Q&A with STB Vice-Chair Daniel R. Elliott III

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WASHINGTON – A change in the White House brought about a change for Surface Transportation Board Chairman Daniel R. Elliott III. As is customary when control of the Executive Branch shifts from one part to the other, President Donald Trump nominated Republican Ann D. Begeman to be acting chairman.

On Feb. 1, Begeman announced that Elliott would become vice chairman. He will remain on the board until his second term ends December 2018. Elliott, 54, grew up in Cleveland. He graduated from the University of Michigan, and received his law degree from The Ohio State University law school in 1989. He represented the United Transportation Union before the STB and other federal agencies before President Barack Obama appointed him to the board in 2009. He served as board member and chairman, and was appointed as chairman in his second term in June 2015.

Q. The Surface Transportation Reauthorization Act has been on the books for just over a year. What has the board done that's given you the most satisfaction?
A. The most satisfying the thing was we were given the job to implement the Reauthorization Act, and we hit every deadline in that year period that we were asked to hit by Congress.

Q. What else is to be done?
A. There is the expediting of rate case proceeding, which is still ongoing. We issued a rate case report pursuant to the Reauthorization Act. That report has been submitted to Congress. It was done by InterVistas, and we had economic roundtable in October looking at the report and other ways of looking at the rate case process that we have. We intend to have a hearing on all of that in April.

Q. Begeman is now the acting chairman. The president is going to nominate two more people to the board. What can a new member expect?
A. There's a lot to learn when you walk in the door. The staff will work hard to brief you on issues. You're constantly being briefed on cases. There's a lot to read, there are various cases we would point you to that are important in the history of the agency you can study. It's a learning process.

Q. Do you have to be a lawyer, or have a knowledge of railroads?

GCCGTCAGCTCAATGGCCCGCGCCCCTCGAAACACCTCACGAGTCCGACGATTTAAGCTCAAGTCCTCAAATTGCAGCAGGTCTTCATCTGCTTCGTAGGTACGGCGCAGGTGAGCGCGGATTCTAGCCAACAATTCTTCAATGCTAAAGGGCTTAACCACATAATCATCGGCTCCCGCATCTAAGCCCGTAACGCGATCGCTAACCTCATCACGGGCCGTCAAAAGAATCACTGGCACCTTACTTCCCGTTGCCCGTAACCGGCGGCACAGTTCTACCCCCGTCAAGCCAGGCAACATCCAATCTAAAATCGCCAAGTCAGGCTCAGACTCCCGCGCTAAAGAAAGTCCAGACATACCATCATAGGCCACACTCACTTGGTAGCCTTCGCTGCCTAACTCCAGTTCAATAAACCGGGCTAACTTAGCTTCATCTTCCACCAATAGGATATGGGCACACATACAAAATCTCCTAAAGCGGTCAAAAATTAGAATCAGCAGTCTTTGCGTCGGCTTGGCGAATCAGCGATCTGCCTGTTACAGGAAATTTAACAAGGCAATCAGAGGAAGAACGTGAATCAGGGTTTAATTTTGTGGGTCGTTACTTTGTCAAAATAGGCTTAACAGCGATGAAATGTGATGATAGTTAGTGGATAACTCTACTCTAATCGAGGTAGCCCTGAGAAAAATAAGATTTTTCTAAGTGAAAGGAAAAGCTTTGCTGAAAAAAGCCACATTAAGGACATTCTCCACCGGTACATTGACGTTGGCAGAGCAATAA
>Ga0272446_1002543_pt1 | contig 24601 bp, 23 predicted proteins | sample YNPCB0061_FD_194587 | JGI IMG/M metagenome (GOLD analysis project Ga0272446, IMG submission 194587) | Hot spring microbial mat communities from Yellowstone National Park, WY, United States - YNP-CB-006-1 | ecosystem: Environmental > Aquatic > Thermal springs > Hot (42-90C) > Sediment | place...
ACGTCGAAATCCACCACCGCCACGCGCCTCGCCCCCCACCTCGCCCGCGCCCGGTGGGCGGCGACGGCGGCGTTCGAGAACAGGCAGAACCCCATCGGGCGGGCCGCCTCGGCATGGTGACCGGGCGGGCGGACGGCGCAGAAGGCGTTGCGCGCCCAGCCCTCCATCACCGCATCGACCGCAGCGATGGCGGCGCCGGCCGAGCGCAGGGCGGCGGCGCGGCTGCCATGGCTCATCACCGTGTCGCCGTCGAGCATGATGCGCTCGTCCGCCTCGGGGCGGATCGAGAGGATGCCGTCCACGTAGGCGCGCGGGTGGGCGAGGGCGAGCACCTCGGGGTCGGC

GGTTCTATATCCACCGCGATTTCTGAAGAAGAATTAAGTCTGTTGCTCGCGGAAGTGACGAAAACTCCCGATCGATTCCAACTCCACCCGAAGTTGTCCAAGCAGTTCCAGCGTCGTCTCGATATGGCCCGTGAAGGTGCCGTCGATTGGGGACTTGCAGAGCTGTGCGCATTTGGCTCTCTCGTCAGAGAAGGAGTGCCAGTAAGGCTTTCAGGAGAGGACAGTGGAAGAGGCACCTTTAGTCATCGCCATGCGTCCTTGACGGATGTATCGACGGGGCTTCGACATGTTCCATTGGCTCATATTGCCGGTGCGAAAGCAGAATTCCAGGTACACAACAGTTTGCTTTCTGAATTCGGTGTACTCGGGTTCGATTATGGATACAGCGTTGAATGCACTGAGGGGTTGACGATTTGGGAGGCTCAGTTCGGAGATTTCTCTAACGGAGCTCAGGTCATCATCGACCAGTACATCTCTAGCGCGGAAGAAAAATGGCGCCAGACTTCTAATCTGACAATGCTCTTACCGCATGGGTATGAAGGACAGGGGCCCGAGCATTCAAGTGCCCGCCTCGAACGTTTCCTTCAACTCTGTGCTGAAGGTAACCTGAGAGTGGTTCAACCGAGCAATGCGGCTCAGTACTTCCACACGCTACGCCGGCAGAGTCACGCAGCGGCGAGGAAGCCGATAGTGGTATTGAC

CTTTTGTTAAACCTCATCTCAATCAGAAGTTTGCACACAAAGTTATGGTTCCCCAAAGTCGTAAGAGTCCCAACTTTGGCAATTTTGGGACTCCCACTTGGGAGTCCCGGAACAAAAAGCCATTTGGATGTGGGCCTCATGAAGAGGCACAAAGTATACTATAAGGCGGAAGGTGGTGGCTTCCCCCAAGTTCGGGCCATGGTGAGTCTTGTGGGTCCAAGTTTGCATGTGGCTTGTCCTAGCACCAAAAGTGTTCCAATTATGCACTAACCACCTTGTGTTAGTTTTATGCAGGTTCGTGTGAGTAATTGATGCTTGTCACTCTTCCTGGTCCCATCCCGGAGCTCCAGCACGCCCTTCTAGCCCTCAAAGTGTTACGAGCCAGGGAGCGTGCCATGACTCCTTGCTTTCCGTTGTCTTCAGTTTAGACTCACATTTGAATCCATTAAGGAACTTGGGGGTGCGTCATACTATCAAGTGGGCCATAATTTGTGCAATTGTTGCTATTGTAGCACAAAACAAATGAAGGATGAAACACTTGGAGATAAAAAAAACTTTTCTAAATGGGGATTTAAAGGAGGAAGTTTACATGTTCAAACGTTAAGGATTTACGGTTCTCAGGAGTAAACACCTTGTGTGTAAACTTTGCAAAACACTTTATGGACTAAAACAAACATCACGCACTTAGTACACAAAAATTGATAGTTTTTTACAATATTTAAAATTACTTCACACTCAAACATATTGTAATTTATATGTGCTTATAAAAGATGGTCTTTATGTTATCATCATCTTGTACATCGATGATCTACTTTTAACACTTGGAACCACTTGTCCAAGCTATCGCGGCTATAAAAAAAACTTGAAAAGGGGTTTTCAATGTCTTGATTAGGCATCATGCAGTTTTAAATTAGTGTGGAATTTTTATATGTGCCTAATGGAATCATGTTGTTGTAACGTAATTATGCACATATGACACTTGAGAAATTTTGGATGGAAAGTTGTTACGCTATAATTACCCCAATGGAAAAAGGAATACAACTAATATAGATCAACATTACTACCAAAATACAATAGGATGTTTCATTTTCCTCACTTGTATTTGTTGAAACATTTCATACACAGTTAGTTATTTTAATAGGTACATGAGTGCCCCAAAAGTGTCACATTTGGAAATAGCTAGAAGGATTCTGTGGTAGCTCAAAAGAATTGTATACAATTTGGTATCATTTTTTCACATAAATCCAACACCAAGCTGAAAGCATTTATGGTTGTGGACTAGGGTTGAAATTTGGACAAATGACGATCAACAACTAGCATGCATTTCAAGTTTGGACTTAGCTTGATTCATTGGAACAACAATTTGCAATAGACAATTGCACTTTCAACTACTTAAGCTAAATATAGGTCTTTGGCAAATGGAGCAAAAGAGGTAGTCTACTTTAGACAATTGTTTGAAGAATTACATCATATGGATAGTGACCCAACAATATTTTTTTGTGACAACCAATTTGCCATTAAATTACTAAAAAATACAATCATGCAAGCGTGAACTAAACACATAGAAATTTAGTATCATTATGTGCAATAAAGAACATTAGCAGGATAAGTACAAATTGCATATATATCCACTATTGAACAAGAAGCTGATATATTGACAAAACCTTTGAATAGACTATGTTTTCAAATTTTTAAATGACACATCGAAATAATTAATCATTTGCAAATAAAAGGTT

A. Everybody on the board I've dealt with have had some kind of transportation background. It's been rare in the history of the agency where that has not been the case. Our hope is without that knowledge, the person coming in wants to learn.

Q. There are so many issues that require a kind of dynamic balancing: reciprocal switching, rate reasonableness, safe harbor. What do you do to achieve that balance?
A. We have a strong group of economists who evaluate any type of decision we make to see what impact it would have. We try to keep a balance between a healthy railroad industry and the need for regulation for shippers that are subject to market dominance get their fair day in court.

Q. Every region of the country has basically two competing railroads. Is that enough competition to keep the playing field level?
A. That depends on who you talk to. The shippers have concerns about the number of mergers that took place in the 1980s and 1990s, and the number of Class I railroads that exist today. We look at each instance on a case-by-case basis. If someone brings a rate case, we look to see if they're served by two or one railroad. If we see there's no competition, that's when we start getting involved.

Q. Is that the most difficult balance to maintain?
A. One of our jobs is to keep a healthy industry, and balance that with a shipper's right to reasonable rates and reasonable practices. We look at how the market is changing. I don't think anybody wants to go back to the way it was pre-Staggers. One of our goals is to regulate in a responsible way.

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